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Re^3: code optimization

by spx2 (Chaplain)
on Nov 04, 2011 at 12:53 UTC ( #935922=note: print w/ replies, xml ) Need Help??


in reply to Re^2: code optimization
in thread code optimization

Yes, I think the C version would however be faster by some factor not depending on the input size. That's because Perl has some overhead because of the data structures it uses, because of the garbage collection and so forth. There's also the silly version of comparing a/b < c/d by multiplying everything with bd then you reach ad<cb. Now, are two multiplications faster than a division, even if the multiplication is carried out with Karatsuba's algorithm (the article says that "Karatsuba is usually faster when the multiplicands are longer than 320640 bits" and also gives complexity) or linear time multiplication ? I'm just wondering what the cost of a normal division is in relation to the cost of two multiplications..


Comment on Re^3: code optimization
Re^4: code optimization
by BrowserUk (Pope) on Nov 04, 2011 at 13:15 UTC

    I'm not 100% certain, and I've failed to find confirmation with a quick search, but I am pretty sure that on Intel's recent (last 5 or so years) processors, 32&64-bit, that integer division and integer multiplication take the same number of clock cycles. I'll knock up a quick test to verify that though.


    With the rise and rise of 'Social' network sites: 'Computers are making people easier to use everyday'
    Examine what is said, not who speaks -- Silence betokens consent -- Love the truth but pardon error.
    "Science is about questioning the status quo. Questioning authority".
    In the absence of evidence, opinion is indistinguishable from prejudice.
      I tried the following test for division.
      perl -MTime::HiRes=gettimeofday,tv_interval -e '$istart=1000;$iend=500 +0; $t0=[gettimeofday]; for $x($istart..$iend){for $y($istart..$iend) +{ $x/$y }}; $t1=[gettimeofday]; print "lasted->".tv_interval($t0,$t1) +."\n"'
      I did the same thing for multiplication. On a couple of runs for division I got the times:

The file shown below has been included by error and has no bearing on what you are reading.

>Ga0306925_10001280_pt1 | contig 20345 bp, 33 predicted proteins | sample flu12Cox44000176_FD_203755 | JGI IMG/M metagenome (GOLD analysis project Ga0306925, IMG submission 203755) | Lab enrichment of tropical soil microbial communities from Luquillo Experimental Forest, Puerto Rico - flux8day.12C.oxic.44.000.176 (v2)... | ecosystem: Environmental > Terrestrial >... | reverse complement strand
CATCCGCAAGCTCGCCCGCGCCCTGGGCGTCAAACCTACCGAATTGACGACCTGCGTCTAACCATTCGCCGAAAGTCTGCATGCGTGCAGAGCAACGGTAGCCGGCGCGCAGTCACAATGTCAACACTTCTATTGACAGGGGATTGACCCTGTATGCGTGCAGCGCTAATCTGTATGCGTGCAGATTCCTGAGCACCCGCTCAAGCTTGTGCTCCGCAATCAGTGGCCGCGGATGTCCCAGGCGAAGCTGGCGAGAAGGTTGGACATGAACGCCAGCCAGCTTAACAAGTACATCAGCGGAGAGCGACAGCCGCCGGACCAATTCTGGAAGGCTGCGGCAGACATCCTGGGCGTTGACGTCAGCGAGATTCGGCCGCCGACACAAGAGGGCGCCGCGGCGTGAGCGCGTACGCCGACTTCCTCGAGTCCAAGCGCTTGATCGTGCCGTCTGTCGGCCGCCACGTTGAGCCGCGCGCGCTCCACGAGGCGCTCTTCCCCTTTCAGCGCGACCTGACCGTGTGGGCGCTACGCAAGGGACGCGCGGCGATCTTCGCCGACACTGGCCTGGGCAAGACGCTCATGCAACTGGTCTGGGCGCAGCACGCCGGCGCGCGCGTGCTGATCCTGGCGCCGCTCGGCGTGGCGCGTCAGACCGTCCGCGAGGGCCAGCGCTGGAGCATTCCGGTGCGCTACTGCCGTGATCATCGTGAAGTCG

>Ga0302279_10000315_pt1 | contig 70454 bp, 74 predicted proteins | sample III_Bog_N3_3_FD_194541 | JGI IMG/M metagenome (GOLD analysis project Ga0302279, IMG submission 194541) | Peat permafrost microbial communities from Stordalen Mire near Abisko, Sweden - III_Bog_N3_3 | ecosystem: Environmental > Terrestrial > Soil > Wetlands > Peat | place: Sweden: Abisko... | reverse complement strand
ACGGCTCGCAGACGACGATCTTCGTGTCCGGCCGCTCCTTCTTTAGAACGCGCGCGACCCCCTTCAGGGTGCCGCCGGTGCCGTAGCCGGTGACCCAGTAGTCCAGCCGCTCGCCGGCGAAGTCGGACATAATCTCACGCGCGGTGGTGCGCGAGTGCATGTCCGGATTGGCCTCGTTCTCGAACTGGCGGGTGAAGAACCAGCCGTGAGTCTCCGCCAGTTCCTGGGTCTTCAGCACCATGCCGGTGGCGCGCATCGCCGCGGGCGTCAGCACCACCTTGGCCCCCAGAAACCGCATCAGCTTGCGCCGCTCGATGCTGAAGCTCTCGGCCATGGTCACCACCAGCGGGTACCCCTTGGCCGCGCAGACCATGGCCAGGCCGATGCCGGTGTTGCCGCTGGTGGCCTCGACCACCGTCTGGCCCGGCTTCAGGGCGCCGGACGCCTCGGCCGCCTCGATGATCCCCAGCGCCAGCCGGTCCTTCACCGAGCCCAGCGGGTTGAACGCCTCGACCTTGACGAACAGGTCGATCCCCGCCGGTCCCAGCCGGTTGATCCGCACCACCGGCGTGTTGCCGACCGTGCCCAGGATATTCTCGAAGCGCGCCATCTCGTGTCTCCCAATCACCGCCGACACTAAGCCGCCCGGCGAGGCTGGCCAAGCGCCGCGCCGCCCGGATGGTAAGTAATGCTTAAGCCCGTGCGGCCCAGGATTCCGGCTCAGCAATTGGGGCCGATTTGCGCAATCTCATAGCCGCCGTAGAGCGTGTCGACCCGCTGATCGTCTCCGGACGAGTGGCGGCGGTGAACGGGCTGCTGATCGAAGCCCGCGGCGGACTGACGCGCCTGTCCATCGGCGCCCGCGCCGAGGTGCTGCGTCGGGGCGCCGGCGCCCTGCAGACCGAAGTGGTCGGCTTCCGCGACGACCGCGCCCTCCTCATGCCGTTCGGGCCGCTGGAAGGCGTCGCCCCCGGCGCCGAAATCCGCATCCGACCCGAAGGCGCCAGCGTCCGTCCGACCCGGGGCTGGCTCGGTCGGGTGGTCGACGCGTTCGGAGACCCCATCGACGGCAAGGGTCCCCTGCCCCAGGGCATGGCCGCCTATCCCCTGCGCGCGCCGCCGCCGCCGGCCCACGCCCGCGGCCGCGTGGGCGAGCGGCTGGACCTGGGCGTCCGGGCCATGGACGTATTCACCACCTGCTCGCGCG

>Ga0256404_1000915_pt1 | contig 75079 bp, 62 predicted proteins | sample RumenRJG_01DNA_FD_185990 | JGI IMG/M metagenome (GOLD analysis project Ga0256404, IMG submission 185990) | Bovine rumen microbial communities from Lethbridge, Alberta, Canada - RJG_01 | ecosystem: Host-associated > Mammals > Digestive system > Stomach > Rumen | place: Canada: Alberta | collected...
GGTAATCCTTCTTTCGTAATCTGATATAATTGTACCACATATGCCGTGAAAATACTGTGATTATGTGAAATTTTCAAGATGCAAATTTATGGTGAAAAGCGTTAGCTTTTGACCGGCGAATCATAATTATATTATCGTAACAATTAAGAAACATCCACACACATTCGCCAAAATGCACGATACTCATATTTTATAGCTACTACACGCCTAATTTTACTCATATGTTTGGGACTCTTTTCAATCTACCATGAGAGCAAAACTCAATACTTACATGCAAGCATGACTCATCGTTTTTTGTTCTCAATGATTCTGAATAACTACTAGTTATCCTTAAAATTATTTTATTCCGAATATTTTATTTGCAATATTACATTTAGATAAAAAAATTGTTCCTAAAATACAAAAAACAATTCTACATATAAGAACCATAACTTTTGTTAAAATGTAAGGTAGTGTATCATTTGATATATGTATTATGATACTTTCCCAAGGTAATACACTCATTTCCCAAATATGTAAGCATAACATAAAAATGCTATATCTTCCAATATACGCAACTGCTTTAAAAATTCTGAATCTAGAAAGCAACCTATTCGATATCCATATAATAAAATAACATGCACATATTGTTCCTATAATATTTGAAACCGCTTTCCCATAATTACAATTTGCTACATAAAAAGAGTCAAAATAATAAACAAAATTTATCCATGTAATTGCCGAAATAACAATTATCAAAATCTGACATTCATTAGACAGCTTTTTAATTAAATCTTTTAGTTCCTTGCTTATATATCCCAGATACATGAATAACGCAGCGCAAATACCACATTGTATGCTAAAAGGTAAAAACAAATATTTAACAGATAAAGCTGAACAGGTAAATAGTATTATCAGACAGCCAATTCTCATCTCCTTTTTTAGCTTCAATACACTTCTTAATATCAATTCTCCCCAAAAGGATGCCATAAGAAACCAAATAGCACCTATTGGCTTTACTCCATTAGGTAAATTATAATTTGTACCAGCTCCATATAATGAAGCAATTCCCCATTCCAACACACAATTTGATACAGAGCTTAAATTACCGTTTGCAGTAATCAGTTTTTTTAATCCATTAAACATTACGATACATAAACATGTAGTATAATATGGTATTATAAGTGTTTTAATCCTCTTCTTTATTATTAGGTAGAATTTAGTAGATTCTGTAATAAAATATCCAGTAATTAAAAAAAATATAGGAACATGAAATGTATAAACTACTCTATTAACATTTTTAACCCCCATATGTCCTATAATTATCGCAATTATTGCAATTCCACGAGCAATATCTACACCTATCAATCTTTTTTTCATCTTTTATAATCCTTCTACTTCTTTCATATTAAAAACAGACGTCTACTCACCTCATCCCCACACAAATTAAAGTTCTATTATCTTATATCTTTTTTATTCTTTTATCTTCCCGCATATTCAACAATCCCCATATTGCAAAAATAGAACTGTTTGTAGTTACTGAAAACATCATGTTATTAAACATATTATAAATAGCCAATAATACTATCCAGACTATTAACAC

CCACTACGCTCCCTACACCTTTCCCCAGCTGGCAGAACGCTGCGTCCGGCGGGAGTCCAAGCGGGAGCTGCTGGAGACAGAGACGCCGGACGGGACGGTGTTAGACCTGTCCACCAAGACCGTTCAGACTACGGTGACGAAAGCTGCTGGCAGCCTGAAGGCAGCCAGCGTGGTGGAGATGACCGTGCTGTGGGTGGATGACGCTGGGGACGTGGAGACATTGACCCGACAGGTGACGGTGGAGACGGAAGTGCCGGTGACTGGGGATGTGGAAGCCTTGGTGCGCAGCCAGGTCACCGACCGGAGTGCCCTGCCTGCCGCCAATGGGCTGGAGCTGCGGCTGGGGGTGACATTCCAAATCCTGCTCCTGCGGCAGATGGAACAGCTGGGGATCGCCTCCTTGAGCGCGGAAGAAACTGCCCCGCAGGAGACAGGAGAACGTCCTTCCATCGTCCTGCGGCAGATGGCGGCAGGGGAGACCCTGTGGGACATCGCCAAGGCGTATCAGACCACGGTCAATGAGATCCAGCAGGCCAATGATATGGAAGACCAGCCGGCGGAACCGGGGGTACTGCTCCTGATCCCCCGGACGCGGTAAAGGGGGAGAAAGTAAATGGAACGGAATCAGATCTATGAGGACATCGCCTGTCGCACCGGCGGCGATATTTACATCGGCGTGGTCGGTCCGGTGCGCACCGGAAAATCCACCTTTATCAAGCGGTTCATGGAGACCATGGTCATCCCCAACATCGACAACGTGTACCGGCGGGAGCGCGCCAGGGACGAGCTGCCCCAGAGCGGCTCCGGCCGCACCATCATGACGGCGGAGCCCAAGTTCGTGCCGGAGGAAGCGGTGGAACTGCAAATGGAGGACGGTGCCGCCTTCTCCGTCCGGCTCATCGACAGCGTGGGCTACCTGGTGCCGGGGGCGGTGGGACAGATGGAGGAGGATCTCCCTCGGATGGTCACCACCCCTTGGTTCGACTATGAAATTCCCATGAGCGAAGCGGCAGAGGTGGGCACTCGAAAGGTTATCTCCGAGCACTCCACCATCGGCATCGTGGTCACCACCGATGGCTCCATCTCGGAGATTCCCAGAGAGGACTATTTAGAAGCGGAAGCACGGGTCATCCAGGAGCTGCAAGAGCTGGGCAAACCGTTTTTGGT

• 1.032998
      • 1.029043
      • 1.043523
      • 1.059354
      • 1.034561
      • 1.072301
      • 1.10864
      • 1.034843
      On a couple of runs for multiplication I got the times:
      • 1.075402
      • 1.093403
      • 1.089273
      • 1.077661
      • 1.074203
      • 1.091646
      • 1.080421

      These numbers are seconds.

      I couldn't draw any conclusions from this...

        I did a similar thing using C:

        #include <stdio.h> #define ITERS 1000000000ul int main( int argc, char **argv ) { __int64 start; int i; double d; getch(); start = GetTickCount64(); if( argc > 1 ) { printf( "%u integer divisions: ", ITERS ); start = GetTickCount64(); for( i = 1; i < ITERS; i++ ) d = 1 / i; printf( "Took %I64d ticks\n", GetTickCount64() - start ); } else { printf( "%u integer multiplications: ", ITERS ); start = GetTickCount64(); for( i = 1; i < ITERS; i++ ) d = 1 * i; printf( "Took %I64d ticks\n", GetTickCount64() - start ); } }

        And on my 64-bit processor, for 32-bit ints I got:

        C:\test>muldiv-b 1 1000000000 integer divisions: Took 3432 ticks C:\test>muldiv-b 1000000000 integer multiplications: Took 2917 ticks

        The numbers vary ~+-30 ticks for individual runs, but division is always ~10% slower than multiplication. I put this down the subsequent promotion of the result to a double rather than the opcode itself.

        Conversely, if I use 64-bit ints division is almost 7X slower than multiplication:

        C:\test>muldiv-b 1000000000 integer multiplications: Took 3011 ticks C:\test>muldiv-b 1 1000000000 integer divisions: Took 20764 ticks

        This is think is due to the fact that two 64-bit registers are involved in the result.


        With the rise and rise of 'Social' network sites: 'Computers are making people easier to use everyday'
        Examine what is said, not who speaks -- Silence betokens consent -- Love the truth but pardon error.
        "Science is about questioning the status quo. Questioning authority".
        In the absence of evidence, opinion is indistinguishable from prejudice.

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